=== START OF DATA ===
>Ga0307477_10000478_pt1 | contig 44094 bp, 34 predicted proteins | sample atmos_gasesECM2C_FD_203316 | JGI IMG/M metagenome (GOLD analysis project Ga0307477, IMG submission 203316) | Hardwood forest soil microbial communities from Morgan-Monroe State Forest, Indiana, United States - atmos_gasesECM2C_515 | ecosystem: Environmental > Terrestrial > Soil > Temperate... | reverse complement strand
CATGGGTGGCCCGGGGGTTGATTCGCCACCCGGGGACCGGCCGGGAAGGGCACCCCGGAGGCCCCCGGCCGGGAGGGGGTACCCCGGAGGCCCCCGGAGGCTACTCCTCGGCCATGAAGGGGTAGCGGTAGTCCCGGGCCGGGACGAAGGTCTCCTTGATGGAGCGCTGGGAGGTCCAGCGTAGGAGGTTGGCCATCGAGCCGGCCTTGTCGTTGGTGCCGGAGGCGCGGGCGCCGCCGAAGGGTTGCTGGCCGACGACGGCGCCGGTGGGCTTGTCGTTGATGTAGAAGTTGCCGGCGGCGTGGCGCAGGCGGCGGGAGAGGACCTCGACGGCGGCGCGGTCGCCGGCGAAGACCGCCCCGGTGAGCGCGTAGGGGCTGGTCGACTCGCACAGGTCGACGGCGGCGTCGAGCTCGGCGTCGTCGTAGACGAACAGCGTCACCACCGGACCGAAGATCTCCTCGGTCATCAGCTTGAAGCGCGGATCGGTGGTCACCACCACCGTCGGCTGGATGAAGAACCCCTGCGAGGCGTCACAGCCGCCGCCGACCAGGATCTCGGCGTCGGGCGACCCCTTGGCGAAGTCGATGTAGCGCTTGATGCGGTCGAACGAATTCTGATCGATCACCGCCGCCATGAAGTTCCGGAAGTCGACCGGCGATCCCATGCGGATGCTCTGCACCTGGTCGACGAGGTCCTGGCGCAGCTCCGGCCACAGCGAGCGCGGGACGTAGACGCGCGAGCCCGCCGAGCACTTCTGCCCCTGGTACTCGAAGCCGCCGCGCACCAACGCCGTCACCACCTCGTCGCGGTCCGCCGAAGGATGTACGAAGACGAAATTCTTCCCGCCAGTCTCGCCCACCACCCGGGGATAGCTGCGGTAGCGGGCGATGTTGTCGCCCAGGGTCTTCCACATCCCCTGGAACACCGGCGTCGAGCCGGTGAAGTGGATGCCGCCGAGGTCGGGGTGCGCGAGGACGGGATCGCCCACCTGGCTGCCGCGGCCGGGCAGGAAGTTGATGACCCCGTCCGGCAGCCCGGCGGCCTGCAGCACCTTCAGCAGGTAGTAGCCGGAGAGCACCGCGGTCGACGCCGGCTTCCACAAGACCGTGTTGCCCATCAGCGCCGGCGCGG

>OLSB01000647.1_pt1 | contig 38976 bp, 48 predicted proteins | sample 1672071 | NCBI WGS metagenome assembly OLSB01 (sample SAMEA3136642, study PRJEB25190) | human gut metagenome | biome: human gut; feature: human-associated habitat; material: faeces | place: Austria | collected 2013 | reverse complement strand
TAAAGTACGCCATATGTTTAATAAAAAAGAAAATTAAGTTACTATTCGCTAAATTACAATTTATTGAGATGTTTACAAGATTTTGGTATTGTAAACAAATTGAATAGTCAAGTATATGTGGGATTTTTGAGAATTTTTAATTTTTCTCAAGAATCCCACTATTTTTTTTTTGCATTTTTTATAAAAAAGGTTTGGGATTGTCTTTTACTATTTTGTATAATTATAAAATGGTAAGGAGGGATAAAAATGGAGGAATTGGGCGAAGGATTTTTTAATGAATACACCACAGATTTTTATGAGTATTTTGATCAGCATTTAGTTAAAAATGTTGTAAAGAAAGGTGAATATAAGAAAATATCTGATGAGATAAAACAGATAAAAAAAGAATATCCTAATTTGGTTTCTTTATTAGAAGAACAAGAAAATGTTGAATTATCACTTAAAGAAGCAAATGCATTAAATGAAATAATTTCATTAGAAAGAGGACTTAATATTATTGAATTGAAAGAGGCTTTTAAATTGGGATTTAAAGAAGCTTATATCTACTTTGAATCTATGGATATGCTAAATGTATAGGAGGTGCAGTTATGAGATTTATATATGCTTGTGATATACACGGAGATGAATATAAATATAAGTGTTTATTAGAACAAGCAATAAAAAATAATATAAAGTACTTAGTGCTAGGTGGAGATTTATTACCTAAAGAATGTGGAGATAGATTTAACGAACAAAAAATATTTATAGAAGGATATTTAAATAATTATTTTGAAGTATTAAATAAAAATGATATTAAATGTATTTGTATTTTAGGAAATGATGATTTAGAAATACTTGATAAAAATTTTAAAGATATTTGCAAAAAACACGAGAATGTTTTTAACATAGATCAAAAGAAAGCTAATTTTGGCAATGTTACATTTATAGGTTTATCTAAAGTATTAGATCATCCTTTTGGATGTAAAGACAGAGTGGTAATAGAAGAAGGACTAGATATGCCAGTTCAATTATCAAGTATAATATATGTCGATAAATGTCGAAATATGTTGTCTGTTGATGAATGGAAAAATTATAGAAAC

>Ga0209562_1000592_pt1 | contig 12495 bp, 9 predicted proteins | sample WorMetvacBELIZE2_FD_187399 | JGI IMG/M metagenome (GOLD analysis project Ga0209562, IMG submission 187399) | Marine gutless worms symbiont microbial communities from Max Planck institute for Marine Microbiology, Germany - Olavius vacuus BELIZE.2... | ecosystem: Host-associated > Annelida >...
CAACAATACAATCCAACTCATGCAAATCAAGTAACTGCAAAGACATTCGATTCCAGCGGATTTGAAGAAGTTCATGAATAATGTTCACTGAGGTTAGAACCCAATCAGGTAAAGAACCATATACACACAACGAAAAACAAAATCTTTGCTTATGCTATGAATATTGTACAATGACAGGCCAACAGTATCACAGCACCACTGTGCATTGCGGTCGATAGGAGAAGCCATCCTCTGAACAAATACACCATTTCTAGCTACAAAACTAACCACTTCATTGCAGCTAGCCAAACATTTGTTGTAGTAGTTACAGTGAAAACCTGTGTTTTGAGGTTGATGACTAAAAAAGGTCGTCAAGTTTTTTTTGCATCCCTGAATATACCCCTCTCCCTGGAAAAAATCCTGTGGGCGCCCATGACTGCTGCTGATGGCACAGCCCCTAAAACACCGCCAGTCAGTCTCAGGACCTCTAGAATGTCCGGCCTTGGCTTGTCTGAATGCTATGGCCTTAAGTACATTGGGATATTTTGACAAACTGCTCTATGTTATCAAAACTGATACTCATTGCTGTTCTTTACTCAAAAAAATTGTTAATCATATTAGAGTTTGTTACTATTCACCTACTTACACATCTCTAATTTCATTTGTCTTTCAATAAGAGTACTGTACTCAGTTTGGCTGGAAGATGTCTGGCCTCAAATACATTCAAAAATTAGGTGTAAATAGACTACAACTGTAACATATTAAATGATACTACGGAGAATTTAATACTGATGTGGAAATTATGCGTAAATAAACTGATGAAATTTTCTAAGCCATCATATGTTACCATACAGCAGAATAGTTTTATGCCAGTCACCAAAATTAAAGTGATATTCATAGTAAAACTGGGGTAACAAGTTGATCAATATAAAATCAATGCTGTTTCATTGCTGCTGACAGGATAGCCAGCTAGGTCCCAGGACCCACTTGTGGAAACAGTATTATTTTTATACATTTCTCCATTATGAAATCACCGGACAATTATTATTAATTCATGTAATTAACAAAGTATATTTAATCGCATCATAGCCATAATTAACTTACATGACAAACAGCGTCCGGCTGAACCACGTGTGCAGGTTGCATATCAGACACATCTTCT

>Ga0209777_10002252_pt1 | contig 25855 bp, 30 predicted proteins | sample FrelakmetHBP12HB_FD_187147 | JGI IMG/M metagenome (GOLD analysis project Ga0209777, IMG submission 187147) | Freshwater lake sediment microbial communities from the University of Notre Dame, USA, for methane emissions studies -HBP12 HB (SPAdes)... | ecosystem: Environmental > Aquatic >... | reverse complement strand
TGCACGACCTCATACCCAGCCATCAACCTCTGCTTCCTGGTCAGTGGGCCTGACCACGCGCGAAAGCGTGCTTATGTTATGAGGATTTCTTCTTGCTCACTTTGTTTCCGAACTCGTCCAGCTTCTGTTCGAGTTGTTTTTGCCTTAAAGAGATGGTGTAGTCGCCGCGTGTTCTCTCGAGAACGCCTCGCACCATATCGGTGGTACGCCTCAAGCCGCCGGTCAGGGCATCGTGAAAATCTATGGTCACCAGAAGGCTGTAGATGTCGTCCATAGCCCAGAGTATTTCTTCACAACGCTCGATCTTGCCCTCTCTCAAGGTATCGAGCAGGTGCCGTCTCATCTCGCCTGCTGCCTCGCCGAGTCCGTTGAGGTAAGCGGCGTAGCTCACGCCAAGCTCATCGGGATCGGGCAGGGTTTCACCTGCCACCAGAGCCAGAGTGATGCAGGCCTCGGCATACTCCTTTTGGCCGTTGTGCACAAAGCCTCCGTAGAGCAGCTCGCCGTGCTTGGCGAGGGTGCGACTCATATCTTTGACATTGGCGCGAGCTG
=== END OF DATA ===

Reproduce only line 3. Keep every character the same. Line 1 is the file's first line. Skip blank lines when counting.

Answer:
>OLSB01000647.1_pt1 | contig 38976 bp, 48 predicted proteins | sample 1672071 | NCBI WGS metagenome assembly OLSB01 (sample SAMEA3136642, study PRJEB25190) | human gut metagenome | biome: human gut; feature: human-associated habitat; material: faeces | place: Austria | collected 2013 | reverse complement strand